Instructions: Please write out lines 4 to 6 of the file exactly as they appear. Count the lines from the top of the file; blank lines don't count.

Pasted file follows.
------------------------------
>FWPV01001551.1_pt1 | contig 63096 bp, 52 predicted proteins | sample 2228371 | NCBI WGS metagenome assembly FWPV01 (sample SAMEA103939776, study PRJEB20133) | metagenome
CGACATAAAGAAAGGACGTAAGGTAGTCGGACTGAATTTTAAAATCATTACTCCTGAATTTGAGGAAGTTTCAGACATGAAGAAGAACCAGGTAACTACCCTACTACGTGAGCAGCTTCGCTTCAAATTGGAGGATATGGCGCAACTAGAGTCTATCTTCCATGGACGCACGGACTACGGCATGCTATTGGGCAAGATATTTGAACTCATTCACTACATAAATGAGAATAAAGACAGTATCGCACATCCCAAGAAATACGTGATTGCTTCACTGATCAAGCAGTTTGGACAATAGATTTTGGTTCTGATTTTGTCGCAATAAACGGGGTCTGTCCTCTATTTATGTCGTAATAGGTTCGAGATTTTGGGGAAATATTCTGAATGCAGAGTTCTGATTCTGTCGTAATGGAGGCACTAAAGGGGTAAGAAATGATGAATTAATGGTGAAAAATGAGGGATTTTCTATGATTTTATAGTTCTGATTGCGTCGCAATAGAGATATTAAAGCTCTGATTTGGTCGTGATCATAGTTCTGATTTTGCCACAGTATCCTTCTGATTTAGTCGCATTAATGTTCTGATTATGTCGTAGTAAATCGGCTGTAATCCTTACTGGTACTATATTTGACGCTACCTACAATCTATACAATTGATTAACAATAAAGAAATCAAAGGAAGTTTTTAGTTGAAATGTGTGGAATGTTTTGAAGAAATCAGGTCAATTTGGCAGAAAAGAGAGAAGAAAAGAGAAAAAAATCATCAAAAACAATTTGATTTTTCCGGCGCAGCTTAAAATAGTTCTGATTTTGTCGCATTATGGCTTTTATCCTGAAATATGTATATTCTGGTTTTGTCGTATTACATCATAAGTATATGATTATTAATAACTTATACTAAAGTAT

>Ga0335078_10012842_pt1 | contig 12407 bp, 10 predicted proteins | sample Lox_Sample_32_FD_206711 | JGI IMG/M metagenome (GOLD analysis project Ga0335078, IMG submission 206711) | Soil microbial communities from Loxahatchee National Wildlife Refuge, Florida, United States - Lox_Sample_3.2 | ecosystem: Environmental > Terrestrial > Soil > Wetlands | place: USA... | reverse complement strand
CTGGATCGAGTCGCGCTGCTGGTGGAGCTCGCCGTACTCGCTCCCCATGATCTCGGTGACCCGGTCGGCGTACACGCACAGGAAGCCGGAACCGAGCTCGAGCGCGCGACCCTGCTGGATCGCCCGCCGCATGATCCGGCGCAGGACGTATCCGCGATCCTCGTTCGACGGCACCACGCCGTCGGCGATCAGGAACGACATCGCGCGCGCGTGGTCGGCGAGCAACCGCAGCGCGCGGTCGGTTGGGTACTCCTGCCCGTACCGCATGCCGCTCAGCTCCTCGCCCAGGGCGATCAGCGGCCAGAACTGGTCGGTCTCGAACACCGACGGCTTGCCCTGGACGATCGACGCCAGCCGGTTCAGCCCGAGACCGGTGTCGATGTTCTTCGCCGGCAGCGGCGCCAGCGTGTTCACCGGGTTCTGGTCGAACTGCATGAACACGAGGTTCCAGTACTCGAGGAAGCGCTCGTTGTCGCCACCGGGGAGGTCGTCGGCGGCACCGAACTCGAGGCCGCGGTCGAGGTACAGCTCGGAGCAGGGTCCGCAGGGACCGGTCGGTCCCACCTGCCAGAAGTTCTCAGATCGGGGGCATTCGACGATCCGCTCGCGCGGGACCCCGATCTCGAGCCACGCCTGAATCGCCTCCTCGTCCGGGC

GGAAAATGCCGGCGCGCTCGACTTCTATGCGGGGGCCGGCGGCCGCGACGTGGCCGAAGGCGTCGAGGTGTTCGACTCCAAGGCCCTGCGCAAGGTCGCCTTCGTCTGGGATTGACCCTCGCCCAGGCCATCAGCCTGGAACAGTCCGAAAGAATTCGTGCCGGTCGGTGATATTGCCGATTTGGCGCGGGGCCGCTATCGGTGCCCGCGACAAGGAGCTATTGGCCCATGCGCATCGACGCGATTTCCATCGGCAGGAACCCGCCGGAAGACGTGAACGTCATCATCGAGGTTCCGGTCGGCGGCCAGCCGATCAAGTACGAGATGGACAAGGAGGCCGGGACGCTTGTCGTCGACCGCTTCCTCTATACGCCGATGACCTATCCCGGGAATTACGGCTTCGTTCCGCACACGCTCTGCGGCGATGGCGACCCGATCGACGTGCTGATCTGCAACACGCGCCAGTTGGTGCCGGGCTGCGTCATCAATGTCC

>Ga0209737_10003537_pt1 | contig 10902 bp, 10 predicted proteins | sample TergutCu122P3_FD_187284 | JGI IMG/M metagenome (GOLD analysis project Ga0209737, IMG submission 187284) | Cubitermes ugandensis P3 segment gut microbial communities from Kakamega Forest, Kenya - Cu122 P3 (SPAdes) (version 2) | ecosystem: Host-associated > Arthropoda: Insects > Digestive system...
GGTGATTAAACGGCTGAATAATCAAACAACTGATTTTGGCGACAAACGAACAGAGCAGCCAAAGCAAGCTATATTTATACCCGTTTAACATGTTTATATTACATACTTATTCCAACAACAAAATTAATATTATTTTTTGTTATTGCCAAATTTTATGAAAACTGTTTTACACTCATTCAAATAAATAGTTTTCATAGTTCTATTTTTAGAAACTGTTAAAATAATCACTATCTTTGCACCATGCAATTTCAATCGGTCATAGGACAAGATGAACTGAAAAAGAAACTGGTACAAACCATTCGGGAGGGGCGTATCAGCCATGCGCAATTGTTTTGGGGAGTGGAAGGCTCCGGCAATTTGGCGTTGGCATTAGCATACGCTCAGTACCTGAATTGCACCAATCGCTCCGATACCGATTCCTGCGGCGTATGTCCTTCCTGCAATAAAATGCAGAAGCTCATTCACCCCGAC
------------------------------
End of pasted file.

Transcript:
CTGGATCGAGTCGCGCTGCTGGTGGAGCTCGCCGTACTCGCTCCCCATGATCTCGGTGACCCGGTCGGCGTACACGCACAGGAAGCCGGAACCGAGCTCGAGCGCGCGACCCTGCTGGATCGCCCGCCGCATGATCCGGCGCAGGACGTATCCGCGATCCTCGTTCGACGGCACCACGCCGTCGGCGATCAGGAACGACATCGCGCGCGCGTGGTCGGCGAGCAACCGCAGCGCGCGGTCGGTTGGGTACTCCTGCCCGTACCGCATGCCGCTCAGCTCCTCGCCCAGGGCGATCAGCGGCCAGAACTGGTCGGTCTCGAACACCGACGGCTTGCCCTGGACGATCGACGCCAGCCGGTTCAGCCCGAGACCGGTGTCGATGTTCTTCGCCGGCAGCGGCGCCAGCGTGTTCACCGGGTTCTGGTCGAACTGCATGAACACGAGGTTCCAGTACTCGAGGAAGCGCTCGTTGTCGCCACCGGGGAGGTCGTCGGCGGCACCGAACTCGAGGCCGCGGTCGAGGTACAGCTCGGAGCAGGGTCCGCAGGGACCGGTCGGTCCCACCTGCCAGAAGTTCTCAGATCGGGGGCATTCGACGATCCGCTCGCGCGGGACCCCGATCTCGAGCCACGCCTGAATCGCCTCCTCGTCCGGGC

GGAAAATGCCGGCGCGCTCGACTTCTATGCGGGGGCCGGCGGCCGCGACGTGGCCGAAGGCGTCGAGGTGTTCGACTCCAAGGCCCTGCGCAAGGTCGCCTTCGTCTGGGATTGACCCTCGCCCAGGCCATCAGCCTGGAACAGTCCGAAAGAATTCGTGCCGGTCGGTGATATTGCCGATTTGGCGCGGGGCCGCTATCGGTGCCCGCGACAAGGAGCTATTGGCCCATGCGCATCGACGCGATTTCCATCGGCAGGAACCCGCCGGAAGACGTGAACGTCATCATCGAGGTTCCGGTCGGCGGCCAGCCGATCAAGTACGAGATGGACAAGGAGGCCGGGACGCTTGTCGTCGACCGCTTCCTCTATACGCCGATGACCTATCCCGGGAATTACGGCTTCGTTCCGCACACGCTCTGCGGCGATGGCGACCCGATCGACGTGCTGATCTGCAACACGCGCCAGTTGGTGCCGGGCTGCGTCATCAATGTCC

>Ga0209737_10003537_pt1 | contig 10902 bp, 10 predicted proteins | sample TergutCu122P3_FD_187284 | JGI IMG/M metagenome (GOLD analysis project Ga0209737, IMG submission 187284) | Cubitermes ugandensis P3 segment gut microbial communities from Kakamega Forest, Kenya - Cu122 P3 (SPAdes) (version 2) | ecosystem: Host-associated > Arthropoda: Insects > Digestive system...